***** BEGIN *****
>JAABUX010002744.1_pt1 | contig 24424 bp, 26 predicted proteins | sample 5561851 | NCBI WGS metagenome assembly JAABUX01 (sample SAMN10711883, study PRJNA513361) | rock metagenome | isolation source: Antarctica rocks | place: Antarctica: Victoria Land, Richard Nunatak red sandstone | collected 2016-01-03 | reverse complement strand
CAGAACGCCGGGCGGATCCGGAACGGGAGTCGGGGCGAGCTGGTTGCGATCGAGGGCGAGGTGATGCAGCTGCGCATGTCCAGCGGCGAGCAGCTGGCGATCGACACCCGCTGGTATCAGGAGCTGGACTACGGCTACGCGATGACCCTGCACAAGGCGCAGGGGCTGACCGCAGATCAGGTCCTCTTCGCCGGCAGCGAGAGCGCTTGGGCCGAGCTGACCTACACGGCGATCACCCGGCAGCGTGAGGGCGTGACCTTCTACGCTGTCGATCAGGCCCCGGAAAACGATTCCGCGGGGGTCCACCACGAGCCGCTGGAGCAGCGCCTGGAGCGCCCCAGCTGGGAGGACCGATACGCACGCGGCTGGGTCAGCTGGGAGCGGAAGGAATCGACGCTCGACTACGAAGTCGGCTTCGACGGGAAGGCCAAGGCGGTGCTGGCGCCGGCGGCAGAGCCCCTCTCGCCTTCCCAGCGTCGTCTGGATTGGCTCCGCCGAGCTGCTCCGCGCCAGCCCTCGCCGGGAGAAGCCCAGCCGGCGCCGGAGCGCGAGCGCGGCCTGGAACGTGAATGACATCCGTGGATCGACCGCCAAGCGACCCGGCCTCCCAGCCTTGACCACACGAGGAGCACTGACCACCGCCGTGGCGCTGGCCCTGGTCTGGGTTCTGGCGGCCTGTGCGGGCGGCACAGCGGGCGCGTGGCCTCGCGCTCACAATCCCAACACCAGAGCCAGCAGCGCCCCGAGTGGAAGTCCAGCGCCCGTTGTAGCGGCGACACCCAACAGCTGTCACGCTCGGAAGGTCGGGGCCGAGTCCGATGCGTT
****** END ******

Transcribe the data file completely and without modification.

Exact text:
>JAABUX010002744.1_pt1 | contig 24424 bp, 26 predicted proteins | sample 5561851 | NCBI WGS metagenome assembly JAABUX01 (sample SAMN10711883, study PRJNA513361) | rock metagenome | isolation source: Antarctica rocks | place: Antarctica: Victoria Land, Richard Nunatak red sandstone | collected 2016-01-03 | reverse complement strand
CAGAACGCCGGGCGGATCCGGAACGGGAGTCGGGGCGAGCTGGTTGCGATCGAGGGCGAGGTGATGCAGCTGCGCATGTCCAGCGGCGAGCAGCTGGCGATCGACACCCGCTGGTATCAGGAGCTGGACTACGGCTACGCGATGACCCTGCACAAGGCGCAGGGGCTGACCGCAGATCAGGTCCTCTTCGCCGGCAGCGAGAGCGCTTGGGCCGAGCTGACCTACACGGCGATCACCCGGCAGCGTGAGGGCGTGACCTTCTACGCTGTCGATCAGGCCCCGGAAAACGATTCCGCGGGGGTCCACCACGAGCCGCTGGAGCAGCGCCTGGAGCGCCCCAGCTGGGAGGACCGATACGCACGCGGCTGGGTCAGCTGGGAGCGGAAGGAATCGACGCTCGACTACGAAGTCGGCTTCGACGGGAAGGCCAAGGCGGTGCTGGCGCCGGCGGCAGAGCCCCTCTCGCCTTCCCAGCGTCGTCTGGATTGGCTCCGCCGAGCTGCTCCGCGCCAGCCCTCGCCGGGAGAAGCCCAGCCGGCGCCGGAGCGCGAGCGCGGCCTGGAACGTGAATGACATCCGTGGATCGACCGCCAAGCGACCCGGCCTCCCAGCCTTGACCACACGAGGAGCACTGACCACCGCCGTGGCGCTGGCCCTGGTCTGGGTTCTGGCGGCCTGTGCGGGCGGCACAGCGGGCGCGTGGCCTCGCGCTCACAATCCCAACACCAGAGCCAGCAGCGCCCCGAGTGGAAGTCCAGCGCCCGTTGTAGCGGCGACACCCAACAGCTGTCACGCTCGGAAGGTCGGGGCCGAGTCCGATGCGTT